The Financial Sector Conduct Authority (FSCA) recently published its Communication 21 of 2023 – Publication of names of employers with arrears contributions. The communication provided the names of 3262 employers that contravened section 13A of the Pension Funds Act, which prescribes the way the payment of contributions and other benefits should be made to an employer’s retirement fund.
The Regulator found that a total of 5,430 employers were in contravention of the PFA as of 30 April 2023. Twenty-eight per cent of the employers had contributions outstanding for one month, 24% for two to 12 months, 23% for 13 to 60 months and 25% for five or more years. The publication at this stage reflected only those employers who have outstanding contributions for a period of four or more months.
It is inconceivable that there are companies that remain in arrears after 12 months. The boards of trustees need to be held accountable. Furthermore, in a country with so much unemployment, we should not condone employers who exploit their workers in such a fashion. In addition, one must take into consideration the profile of the people offended, taking into consideration that the bargaining council and municipal funds are the most affected.
The FSCA’s preliminary statistics indicated that municipalities and private sector companies have R1 billion and R6 billion arrears contributions, respectively. The consequences of this transgression have profoundly serious implications. “If the employer does not pay over contributions for a period of three months, the insurer will repudiate the claim on the basis of outstanding premiums, and the dependants, in the case of a death benefit, will not be paid the insured portion of the death benefit payable from the fund.”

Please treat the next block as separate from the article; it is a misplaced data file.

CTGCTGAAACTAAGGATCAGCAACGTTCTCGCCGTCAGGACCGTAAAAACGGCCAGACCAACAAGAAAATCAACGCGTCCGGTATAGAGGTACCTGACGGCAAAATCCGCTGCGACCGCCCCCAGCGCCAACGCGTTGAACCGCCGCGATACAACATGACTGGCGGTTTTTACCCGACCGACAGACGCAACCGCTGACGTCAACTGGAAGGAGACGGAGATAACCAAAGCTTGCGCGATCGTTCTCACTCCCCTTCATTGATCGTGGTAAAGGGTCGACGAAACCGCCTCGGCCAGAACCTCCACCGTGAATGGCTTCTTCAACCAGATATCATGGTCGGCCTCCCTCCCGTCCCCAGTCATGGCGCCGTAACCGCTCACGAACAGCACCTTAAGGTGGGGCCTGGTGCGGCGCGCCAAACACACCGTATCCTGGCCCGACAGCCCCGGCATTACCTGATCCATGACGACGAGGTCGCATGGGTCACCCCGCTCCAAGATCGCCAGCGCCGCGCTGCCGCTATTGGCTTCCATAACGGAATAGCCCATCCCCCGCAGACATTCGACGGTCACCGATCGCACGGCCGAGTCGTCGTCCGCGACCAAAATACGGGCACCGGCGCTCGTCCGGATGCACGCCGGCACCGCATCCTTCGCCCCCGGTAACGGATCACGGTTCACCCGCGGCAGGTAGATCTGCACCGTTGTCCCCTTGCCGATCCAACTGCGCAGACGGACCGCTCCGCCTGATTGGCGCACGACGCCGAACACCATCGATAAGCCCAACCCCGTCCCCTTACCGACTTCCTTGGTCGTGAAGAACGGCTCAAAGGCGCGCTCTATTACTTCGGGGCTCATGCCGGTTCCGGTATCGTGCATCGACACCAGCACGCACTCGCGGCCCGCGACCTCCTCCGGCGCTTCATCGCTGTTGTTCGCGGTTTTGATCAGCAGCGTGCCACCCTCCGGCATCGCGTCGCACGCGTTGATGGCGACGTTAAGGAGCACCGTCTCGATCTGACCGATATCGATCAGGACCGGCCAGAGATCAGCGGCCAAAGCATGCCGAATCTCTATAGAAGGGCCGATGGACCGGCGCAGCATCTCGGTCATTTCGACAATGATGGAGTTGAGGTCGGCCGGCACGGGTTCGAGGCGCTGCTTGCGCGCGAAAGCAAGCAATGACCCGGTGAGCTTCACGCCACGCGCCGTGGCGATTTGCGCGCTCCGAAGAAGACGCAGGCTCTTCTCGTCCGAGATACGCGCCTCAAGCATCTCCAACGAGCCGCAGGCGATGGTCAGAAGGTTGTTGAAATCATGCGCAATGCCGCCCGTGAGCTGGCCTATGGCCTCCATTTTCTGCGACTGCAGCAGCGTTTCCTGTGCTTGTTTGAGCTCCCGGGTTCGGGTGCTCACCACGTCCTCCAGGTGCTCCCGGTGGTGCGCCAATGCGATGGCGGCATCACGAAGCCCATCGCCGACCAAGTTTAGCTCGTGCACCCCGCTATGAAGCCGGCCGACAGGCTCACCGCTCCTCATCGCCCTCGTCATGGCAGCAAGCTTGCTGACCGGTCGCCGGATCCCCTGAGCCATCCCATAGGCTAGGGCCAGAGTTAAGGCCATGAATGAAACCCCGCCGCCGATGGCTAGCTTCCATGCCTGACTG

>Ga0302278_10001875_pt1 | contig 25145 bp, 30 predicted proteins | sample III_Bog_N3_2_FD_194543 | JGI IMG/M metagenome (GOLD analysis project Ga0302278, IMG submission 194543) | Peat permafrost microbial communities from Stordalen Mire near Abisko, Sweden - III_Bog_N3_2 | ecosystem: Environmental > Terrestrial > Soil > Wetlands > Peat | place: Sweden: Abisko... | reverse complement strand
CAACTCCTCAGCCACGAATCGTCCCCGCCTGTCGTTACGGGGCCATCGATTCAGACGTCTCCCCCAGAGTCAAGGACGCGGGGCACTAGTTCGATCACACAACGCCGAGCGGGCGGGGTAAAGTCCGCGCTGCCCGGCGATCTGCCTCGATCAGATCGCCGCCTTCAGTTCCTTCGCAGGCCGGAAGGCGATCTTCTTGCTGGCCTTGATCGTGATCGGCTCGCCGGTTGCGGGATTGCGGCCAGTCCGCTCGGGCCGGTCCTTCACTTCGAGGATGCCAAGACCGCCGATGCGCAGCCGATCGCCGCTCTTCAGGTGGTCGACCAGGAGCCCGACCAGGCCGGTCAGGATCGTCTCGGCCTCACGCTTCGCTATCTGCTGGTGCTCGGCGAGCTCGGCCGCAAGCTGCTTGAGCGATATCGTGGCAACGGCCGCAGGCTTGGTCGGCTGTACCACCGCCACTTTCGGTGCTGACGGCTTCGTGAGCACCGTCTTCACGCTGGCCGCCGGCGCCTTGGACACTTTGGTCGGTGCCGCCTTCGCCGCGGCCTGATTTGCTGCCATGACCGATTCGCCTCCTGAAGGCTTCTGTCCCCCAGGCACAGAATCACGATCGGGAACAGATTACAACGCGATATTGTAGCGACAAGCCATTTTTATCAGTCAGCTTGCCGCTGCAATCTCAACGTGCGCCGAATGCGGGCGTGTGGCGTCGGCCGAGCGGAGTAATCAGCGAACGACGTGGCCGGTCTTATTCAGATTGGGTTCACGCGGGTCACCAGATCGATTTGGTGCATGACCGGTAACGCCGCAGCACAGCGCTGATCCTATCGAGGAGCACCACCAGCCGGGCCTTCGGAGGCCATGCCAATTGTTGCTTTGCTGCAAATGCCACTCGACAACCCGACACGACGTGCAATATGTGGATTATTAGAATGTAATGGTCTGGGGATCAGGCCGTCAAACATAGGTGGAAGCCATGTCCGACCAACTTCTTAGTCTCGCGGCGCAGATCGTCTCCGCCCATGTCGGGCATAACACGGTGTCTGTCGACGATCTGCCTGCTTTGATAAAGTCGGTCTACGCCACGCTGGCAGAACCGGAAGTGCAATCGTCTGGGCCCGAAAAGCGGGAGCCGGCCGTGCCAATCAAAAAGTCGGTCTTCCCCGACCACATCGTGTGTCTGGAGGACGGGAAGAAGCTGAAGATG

When scrutinising the list of transgressors even further, it is surprising to find how many companies seem to be in the private security cluster. This is particularly worrisome as we, the people affected, are often armed workers, and exploitation of these workers poses an additional safety risk to society.
The private security industry in South Africa is among the largest in the world, with over 9 000 registered companies, 450 000 registered active private security guards, and a further 1.5 million qualified (but inactive) guards. That is many times more than the available personnel currently employed by the South African Police Service and Defence Force. The South African security industry has been in existence for many decades and is one of the most sophisticated in the world. The South African security industry increased by an annual 30% in the 1970s, 1980s and 1990s, and the current growth rate is estimated to be at 15%. Whilst the security market itself comprises many segments, the South African industry today can justifiably be said to consist of 4 key technology segments:
- Access control
- CCTV surveillance
- Intrusion detection and alarms
- Fire protection
Other important and competitive sectors include asset tagging (primarily in the retail sector), physical and perimeter security, vehicle security and IT security. According to the latest statistics, the overall security industry in South Africa - commercial, industry and domestic - is estimated to be worth an annual turnover of R180 billion, and the percentage of security income turnover to gross domestic product is said to be one of the highest in the world.